The physical symptoms may include genital trauma, discharge, and bruises between the legs or signs of a sexually transmitted disease (STD). Emotional symptoms could include a distinct change in a child’s behaviour. They may be withdrawn or overly extroverted and outgoing. They may withdraw away from a particular adult and become distressed if they reach out for them, but they may also be particularly clingy to a potential abuser so all symptoms and signs should be looked at together and assessed as a whole.

 

If a child starts to talk openly to an adult about abuse they may be experiencing; the procedure stated later in this document under ‘recording abuse suspicions’ will be followed.

 

Procedure:

  • The adult should reassure the child and listen without interrupting if the child wishes to talk
  • The observed instances will be detailed in a confidential report
  • The observed instances will be reported to the nursery manager
  • The matter will be referred to MASSS in the local authority.

 

Emotional abuse

Action should be taken under this heading if the staff member has reason to believe that there is a severe, adverse effect on the behaviour and emotional development of a child, caused by persistent or severe ill treatment or rejection.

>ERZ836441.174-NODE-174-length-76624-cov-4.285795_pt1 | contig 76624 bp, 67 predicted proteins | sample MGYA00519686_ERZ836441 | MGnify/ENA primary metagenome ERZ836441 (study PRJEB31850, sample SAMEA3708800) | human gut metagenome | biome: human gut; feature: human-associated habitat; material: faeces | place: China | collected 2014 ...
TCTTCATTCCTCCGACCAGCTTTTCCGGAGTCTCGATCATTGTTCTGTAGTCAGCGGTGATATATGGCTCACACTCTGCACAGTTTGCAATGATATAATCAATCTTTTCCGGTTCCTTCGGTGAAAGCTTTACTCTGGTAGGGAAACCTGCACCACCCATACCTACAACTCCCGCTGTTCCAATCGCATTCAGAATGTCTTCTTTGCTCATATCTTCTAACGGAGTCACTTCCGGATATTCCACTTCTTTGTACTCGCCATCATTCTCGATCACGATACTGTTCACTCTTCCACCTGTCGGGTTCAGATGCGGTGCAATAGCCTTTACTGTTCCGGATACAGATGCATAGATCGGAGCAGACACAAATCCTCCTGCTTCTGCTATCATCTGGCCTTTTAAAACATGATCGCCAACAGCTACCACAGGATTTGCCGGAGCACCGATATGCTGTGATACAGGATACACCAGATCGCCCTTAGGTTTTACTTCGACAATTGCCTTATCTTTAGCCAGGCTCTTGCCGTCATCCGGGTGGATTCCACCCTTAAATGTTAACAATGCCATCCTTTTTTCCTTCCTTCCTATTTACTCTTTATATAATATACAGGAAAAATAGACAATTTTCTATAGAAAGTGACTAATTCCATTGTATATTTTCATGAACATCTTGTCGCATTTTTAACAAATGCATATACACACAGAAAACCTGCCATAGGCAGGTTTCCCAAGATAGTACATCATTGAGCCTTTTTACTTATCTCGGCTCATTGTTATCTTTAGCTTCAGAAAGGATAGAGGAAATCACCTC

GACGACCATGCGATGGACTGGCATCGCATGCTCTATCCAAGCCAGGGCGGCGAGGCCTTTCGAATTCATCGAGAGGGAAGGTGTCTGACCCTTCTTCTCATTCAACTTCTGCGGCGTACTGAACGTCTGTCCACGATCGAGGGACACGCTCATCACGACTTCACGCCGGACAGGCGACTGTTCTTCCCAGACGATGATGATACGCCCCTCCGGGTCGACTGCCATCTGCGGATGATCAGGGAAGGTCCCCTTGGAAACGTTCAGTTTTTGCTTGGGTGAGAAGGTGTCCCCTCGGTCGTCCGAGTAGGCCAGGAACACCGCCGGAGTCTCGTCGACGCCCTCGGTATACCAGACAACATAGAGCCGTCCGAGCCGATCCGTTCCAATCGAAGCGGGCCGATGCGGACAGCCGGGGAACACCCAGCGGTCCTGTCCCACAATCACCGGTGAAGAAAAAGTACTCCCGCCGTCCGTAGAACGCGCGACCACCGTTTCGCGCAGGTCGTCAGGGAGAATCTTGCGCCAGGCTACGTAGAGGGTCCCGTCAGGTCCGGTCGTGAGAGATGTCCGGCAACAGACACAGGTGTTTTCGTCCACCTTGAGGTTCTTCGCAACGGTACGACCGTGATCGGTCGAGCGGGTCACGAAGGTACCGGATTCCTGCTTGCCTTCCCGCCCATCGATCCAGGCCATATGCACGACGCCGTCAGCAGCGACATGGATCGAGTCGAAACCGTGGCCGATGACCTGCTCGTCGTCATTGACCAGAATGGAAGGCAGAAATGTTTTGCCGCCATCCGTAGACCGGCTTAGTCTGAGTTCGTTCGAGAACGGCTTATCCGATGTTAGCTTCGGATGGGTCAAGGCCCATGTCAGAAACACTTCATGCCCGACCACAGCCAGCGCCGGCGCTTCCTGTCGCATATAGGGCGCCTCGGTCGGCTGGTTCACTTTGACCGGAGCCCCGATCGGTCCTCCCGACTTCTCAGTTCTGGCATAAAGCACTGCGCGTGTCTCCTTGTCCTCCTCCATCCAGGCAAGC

This may include extremes of discipline where a child is shouted at or put down on a consistent basis, lack of emotional attachment by a parent, or it may include parents or carers placing inappropriate age or developmental expectations upon them. Emotional abuse may also be imposed through the child witnessing domestic abuse and alcohol and drug misuse by adults caring for them.

The child is likely to show extremes of emotion with this type of abuse. This may include shying away from an adult who is abusing them, becoming withdrawn, aggressive or clingy in order to receive their love and attention. This type of abuse is harder to identify as the child is not likely to show any physical signs.

 

Procedure:

  • The concern should be discussed with the nursery manager (Sharon Nicholson) or in absence the deputy manager (Abbie Riley) and registered person (Yvonne Franks)
  • The concern will be discussed with the parent
  • Such discussions will be recorded and the parent will have access to such records
  • An Early Help Assessment may need to be completed (England only)
  • If there appear to be any queries regarding the circumstances, the matter will be referred to the LSCB in the local authority.

 

Neglect